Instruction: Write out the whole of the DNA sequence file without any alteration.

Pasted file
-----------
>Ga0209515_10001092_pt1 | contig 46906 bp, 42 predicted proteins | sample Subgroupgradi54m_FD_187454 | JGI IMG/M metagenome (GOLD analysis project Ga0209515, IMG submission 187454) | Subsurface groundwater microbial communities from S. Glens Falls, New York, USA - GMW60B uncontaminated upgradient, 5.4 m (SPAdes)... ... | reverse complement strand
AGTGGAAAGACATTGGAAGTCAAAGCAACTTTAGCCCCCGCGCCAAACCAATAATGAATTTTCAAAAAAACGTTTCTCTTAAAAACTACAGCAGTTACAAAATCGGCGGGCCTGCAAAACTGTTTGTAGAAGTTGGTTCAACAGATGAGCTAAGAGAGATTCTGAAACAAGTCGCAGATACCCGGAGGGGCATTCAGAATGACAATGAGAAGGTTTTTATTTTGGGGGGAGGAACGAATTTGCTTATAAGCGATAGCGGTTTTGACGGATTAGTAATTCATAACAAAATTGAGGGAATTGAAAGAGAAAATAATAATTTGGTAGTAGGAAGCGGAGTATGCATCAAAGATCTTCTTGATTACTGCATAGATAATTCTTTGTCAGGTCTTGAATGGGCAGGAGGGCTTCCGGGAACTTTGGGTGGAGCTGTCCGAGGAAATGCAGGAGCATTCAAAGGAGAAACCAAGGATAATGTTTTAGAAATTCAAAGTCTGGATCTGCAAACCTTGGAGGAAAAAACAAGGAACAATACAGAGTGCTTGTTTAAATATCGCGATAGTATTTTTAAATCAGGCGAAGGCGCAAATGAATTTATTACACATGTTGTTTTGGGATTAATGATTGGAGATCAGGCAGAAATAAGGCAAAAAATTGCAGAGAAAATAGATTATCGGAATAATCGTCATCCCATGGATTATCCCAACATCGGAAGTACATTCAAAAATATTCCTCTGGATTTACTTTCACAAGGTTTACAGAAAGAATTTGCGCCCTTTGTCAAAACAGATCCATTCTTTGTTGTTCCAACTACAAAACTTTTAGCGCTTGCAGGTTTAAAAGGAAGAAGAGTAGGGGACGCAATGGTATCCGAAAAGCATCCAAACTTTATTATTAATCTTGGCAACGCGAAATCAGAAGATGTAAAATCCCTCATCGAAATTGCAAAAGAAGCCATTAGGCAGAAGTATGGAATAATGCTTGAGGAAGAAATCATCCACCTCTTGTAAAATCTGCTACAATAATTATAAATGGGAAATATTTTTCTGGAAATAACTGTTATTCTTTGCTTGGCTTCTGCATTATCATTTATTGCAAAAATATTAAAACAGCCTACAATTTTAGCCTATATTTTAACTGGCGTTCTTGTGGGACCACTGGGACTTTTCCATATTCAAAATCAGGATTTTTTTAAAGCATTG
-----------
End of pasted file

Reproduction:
>Ga0209515_10001092_pt1 | contig 46906 bp, 42 predicted proteins | sample Subgroupgradi54m_FD_187454 | JGI IMG/M metagenome (GOLD analysis project Ga0209515, IMG submission 187454) | Subsurface groundwater microbial communities from S. Glens Falls, New York, USA - GMW60B uncontaminated upgradient, 5.4 m (SPAdes)... ... | reverse complement strand
AGTGGAAAGACATTGGAAGTCAAAGCAACTTTAGCCCCCGCGCCAAACCAATAATGAATTTTCAAAAAAACGTTTCTCTTAAAAACTACAGCAGTTACAAAATCGGCGGGCCTGCAAAACTGTTTGTAGAAGTTGGTTCAACAGATGAGCTAAGAGAGATTCTGAAACAAGTCGCAGATACCCGGAGGGGCATTCAGAATGACAATGAGAAGGTTTTTATTTTGGGGGGAGGAACGAATTTGCTTATAAGCGATAGCGGTTTTGACGGATTAGTAATTCATAACAAAATTGAGGGAATTGAAAGAGAAAATAATAATTTGGTAGTAGGAAGCGGAGTATGCATCAAAGATCTTCTTGATTACTGCATAGATAATTCTTTGTCAGGTCTTGAATGGGCAGGAGGGCTTCCGGGAACTTTGGGTGGAGCTGTCCGAGGAAATGCAGGAGCATTCAAAGGAGAAACCAAGGATAATGTTTTAGAAATTCAAAGTCTGGATCTGCAAACCTTGGAGGAAAAAACAAGGAACAATACAGAGTGCTTGTTTAAATATCGCGATAGTATTTTTAAATCAGGCGAAGGCGCAAATGAATTTATTACACATGTTGTTTTGGGATTAATGATTGGAGATCAGGCAGAAATAAGGCAAAAAATTGCAGAGAAAATAGATTATCGGAATAATCGTCATCCCATGGATTATCCCAACATCGGAAGTACATTCAAAAATATTCCTCTGGATTTACTTTCACAAGGTTTACAGAAAGAATTTGCGCCCTTTGTCAAAACAGATCCATTCTTTGTTGTTCCAACTACAAAACTTTTAGCGCTTGCAGGTTTAAAAGGAAGAAGAGTAGGGGACGCAATGGTATCCGAAAAGCATCCAAACTTTATTATTAATCTTGGCAACGCGAAATCAGAAGATGTAAAATCCCTCATCGAAATTGCAAAAGAAGCCATTAGGCAGAAGTATGGAATAATGCTTGAGGAAGAAATCATCCACCTCTTGTAAAATCTGCTACAATAATTATAAATGGGAAATATTTTTCTGGAAATAACTGTTATTCTTTGCTTGGCTTCTGCATTATCATTTATTGCAAAAATATTAAAACAGCCTACAATTTTAGCCTATATTTTAACTGGCGTTCTTGTGGGACCACTGGGACTTTTCCATATTCAAAATCAGGATTTTTTTAAAGCATTG